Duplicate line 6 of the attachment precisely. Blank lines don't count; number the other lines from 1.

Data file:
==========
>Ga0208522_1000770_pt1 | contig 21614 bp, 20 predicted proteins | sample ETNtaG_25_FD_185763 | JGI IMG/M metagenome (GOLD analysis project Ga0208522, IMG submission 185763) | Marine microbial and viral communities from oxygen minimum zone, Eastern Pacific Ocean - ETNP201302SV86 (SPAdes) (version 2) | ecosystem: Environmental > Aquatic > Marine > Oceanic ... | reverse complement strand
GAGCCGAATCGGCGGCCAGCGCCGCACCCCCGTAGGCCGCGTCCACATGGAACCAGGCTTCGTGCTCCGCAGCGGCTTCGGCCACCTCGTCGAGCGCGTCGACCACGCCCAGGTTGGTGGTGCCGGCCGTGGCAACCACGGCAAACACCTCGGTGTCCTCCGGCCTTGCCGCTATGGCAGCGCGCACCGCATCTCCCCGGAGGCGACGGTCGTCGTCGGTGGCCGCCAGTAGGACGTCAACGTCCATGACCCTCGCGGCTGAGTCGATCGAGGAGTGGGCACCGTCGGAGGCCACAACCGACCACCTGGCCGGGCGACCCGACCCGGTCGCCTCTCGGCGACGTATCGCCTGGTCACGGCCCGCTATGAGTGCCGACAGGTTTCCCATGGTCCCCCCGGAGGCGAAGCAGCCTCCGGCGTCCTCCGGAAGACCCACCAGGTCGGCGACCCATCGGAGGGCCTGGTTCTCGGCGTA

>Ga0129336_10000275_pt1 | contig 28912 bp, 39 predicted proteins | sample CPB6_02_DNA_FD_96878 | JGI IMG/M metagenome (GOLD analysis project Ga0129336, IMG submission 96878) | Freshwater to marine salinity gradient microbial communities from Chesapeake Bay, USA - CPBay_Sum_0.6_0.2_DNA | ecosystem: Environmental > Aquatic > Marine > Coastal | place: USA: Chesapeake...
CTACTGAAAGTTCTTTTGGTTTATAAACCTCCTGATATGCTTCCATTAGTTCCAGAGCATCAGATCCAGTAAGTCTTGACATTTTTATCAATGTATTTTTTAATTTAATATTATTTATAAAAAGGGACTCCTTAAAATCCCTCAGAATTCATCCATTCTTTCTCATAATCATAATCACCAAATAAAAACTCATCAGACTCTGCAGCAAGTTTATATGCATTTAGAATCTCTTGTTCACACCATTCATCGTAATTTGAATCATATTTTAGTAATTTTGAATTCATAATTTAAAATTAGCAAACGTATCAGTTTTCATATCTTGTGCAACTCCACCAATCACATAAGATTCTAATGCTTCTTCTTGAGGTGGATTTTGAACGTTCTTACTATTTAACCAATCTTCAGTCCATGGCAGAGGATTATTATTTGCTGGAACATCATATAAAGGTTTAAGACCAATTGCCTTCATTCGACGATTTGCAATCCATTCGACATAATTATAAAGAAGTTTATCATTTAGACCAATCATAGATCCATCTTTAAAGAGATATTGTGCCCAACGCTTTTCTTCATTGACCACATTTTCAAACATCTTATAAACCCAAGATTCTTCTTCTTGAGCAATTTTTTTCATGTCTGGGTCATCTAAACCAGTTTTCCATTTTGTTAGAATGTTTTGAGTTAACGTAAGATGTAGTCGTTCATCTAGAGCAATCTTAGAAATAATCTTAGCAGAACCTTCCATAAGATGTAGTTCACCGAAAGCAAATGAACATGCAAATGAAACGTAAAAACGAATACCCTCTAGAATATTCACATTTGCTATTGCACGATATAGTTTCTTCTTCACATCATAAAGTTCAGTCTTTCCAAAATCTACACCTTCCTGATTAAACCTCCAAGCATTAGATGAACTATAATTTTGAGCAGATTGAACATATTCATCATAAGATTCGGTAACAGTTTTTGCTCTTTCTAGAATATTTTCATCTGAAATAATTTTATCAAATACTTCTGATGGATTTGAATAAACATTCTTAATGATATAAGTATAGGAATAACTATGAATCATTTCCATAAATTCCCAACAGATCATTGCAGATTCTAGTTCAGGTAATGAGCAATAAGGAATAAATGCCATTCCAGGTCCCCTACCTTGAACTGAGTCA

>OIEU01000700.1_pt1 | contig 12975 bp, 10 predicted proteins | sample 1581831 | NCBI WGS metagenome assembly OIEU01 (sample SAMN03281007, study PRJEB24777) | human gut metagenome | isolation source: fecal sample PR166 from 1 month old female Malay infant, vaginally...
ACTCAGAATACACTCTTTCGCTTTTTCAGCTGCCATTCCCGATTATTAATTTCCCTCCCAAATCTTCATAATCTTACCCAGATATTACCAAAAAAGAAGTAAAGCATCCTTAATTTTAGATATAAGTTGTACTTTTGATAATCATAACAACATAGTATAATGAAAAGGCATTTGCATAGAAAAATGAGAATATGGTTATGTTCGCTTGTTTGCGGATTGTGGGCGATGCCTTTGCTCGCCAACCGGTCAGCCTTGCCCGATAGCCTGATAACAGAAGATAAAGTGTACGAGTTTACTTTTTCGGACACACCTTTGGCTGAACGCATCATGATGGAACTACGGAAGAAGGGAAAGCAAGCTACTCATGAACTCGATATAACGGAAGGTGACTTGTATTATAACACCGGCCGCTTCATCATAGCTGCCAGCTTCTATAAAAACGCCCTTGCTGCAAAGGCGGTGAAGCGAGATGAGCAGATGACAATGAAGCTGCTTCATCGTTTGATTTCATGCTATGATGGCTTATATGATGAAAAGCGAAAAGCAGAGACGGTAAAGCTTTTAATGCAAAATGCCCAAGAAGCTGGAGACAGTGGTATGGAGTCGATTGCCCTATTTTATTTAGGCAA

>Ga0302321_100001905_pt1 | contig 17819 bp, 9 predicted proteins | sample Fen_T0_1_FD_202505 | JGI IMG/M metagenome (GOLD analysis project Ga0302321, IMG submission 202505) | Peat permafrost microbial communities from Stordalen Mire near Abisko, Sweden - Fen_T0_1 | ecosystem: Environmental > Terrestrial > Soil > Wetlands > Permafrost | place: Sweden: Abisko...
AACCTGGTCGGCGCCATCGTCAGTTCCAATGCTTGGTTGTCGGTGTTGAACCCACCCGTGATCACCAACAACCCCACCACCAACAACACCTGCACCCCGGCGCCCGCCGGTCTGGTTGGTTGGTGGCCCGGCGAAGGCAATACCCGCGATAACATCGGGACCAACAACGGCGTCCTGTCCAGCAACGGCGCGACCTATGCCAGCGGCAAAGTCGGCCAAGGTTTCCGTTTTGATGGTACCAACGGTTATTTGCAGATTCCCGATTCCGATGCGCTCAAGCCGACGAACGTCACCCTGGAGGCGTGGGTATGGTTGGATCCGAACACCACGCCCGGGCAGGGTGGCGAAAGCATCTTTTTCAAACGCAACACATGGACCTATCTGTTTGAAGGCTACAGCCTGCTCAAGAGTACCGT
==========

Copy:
ACTCAGAATACACTCTTTCGCTTTTTCAGCTGCCATTCCCGATTATTAATTTCCCTCCCAAATCTTCATAATCTTACCCAGATATTACCAAAAAAGAAGTAAAGCATCCTTAATTTTAGATATAAGTTGTACTTTTGATAATCATAACAACATAGTATAATGAAAAGGCATTTGCATAGAAAAATGAGAATATGGTTATGTTCGCTTGTTTGCGGATTGTGGGCGATGCCTTTGCTCGCCAACCGGTCAGCCTTGCCCGATAGCCTGATAACAGAAGATAAAGTGTACGAGTTTACTTTTTCGGACACACCTTTGGCTGAACGCATCATGATGGAACTACGGAAGAAGGGAAAGCAAGCTACTCATGAACTCGATATAACGGAAGGTGACTTGTATTATAACACCGGCCGCTTCATCATAGCTGCCAGCTTCTATAAAAACGCCCTTGCTGCAAAGGCGGTGAAGCGAGATGAGCAGATGACAATGAAGCTGCTTCATCGTTTGATTTCATGCTATGATGGCTTATATGATGAAAAGCGAAAAGCAGAGACGGTAAAGCTTTTAATGCAAAATGCCCAAGAAGCTGGAGACAGTGGTATGGAGTCGATTGCCCTATTTTATTTAGGCAA